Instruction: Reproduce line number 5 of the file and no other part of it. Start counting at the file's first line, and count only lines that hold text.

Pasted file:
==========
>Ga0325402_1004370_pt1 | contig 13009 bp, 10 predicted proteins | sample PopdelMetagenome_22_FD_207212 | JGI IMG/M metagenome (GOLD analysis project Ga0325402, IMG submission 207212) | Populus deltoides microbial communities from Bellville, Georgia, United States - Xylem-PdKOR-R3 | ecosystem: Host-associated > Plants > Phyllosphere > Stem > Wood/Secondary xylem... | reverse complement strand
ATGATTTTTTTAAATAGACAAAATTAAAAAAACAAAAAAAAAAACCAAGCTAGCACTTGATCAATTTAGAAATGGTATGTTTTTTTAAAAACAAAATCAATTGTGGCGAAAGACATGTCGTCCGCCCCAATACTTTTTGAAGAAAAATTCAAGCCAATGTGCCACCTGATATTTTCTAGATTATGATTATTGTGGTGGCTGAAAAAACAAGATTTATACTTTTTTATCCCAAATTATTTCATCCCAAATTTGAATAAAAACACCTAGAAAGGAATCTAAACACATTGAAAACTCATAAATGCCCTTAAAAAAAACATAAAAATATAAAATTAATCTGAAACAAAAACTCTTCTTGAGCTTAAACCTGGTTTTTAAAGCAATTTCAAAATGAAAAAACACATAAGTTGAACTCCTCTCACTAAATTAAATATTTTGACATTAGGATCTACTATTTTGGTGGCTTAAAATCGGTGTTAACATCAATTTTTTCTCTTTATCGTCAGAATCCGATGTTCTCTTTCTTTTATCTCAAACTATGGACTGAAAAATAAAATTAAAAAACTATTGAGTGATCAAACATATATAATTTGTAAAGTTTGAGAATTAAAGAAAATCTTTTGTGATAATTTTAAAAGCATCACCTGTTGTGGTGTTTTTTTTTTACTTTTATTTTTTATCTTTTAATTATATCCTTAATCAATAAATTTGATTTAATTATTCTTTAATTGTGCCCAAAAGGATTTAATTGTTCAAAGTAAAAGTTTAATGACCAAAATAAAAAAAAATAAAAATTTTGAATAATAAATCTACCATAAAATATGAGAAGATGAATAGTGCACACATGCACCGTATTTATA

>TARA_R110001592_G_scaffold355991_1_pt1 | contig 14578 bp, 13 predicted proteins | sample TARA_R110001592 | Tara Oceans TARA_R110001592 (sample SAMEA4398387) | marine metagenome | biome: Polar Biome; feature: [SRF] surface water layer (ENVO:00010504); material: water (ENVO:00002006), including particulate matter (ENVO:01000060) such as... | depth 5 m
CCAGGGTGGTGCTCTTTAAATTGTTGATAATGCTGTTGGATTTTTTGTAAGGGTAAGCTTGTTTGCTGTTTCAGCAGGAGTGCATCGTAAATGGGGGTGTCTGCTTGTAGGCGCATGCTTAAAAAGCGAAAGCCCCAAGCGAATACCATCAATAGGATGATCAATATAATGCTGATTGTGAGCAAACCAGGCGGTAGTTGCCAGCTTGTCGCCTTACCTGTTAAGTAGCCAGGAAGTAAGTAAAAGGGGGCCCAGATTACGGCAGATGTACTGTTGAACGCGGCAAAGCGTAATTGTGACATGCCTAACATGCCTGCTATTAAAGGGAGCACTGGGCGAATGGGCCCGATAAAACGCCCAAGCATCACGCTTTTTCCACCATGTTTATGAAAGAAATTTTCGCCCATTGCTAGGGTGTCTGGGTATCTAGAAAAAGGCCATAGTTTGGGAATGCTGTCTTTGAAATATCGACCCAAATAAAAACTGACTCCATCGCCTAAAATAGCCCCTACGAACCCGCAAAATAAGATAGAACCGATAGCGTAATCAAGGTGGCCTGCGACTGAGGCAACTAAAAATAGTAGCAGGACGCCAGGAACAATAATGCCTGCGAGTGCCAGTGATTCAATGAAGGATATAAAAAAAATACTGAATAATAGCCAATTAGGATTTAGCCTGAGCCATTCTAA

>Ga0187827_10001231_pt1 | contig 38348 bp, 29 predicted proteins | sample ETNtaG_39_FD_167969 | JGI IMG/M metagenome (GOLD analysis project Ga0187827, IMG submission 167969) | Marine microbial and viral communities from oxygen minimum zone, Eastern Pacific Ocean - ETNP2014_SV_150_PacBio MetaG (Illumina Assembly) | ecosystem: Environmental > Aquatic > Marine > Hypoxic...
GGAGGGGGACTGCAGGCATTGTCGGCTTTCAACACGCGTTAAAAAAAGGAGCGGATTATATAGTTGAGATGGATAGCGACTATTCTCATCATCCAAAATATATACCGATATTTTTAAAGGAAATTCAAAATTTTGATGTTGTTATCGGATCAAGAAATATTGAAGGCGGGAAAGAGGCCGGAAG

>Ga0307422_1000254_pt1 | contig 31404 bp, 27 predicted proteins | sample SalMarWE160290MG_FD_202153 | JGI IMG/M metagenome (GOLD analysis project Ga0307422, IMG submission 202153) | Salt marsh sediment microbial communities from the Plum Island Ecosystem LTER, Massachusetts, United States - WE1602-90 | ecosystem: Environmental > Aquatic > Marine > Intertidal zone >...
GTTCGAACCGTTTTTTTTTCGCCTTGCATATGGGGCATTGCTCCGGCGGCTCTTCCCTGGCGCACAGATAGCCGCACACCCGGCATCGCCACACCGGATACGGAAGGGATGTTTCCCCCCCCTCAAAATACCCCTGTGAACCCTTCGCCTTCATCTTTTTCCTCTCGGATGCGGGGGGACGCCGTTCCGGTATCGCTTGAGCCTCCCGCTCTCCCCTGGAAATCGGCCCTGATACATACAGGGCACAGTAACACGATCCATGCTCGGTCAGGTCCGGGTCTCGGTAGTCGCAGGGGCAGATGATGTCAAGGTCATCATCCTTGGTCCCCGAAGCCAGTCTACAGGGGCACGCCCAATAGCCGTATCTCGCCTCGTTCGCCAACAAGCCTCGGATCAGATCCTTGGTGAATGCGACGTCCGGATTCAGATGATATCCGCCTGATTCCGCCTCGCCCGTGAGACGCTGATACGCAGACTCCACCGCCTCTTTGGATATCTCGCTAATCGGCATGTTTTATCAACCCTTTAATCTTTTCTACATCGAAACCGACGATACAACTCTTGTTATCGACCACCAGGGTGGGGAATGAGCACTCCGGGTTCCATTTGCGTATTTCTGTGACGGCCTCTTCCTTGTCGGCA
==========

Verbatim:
>Ga0187827_10001231_pt1 | contig 38348 bp, 29 predicted proteins | sample ETNtaG_39_FD_167969 | JGI IMG/M metagenome (GOLD analysis project Ga0187827, IMG submission 167969) | Marine microbial and viral communities from oxygen minimum zone, Eastern Pacific Ocean - ETNP2014_SV_150_PacBio MetaG (Illumina Assembly) | ecosystem: Environmental > Aquatic > Marine > Hypoxic...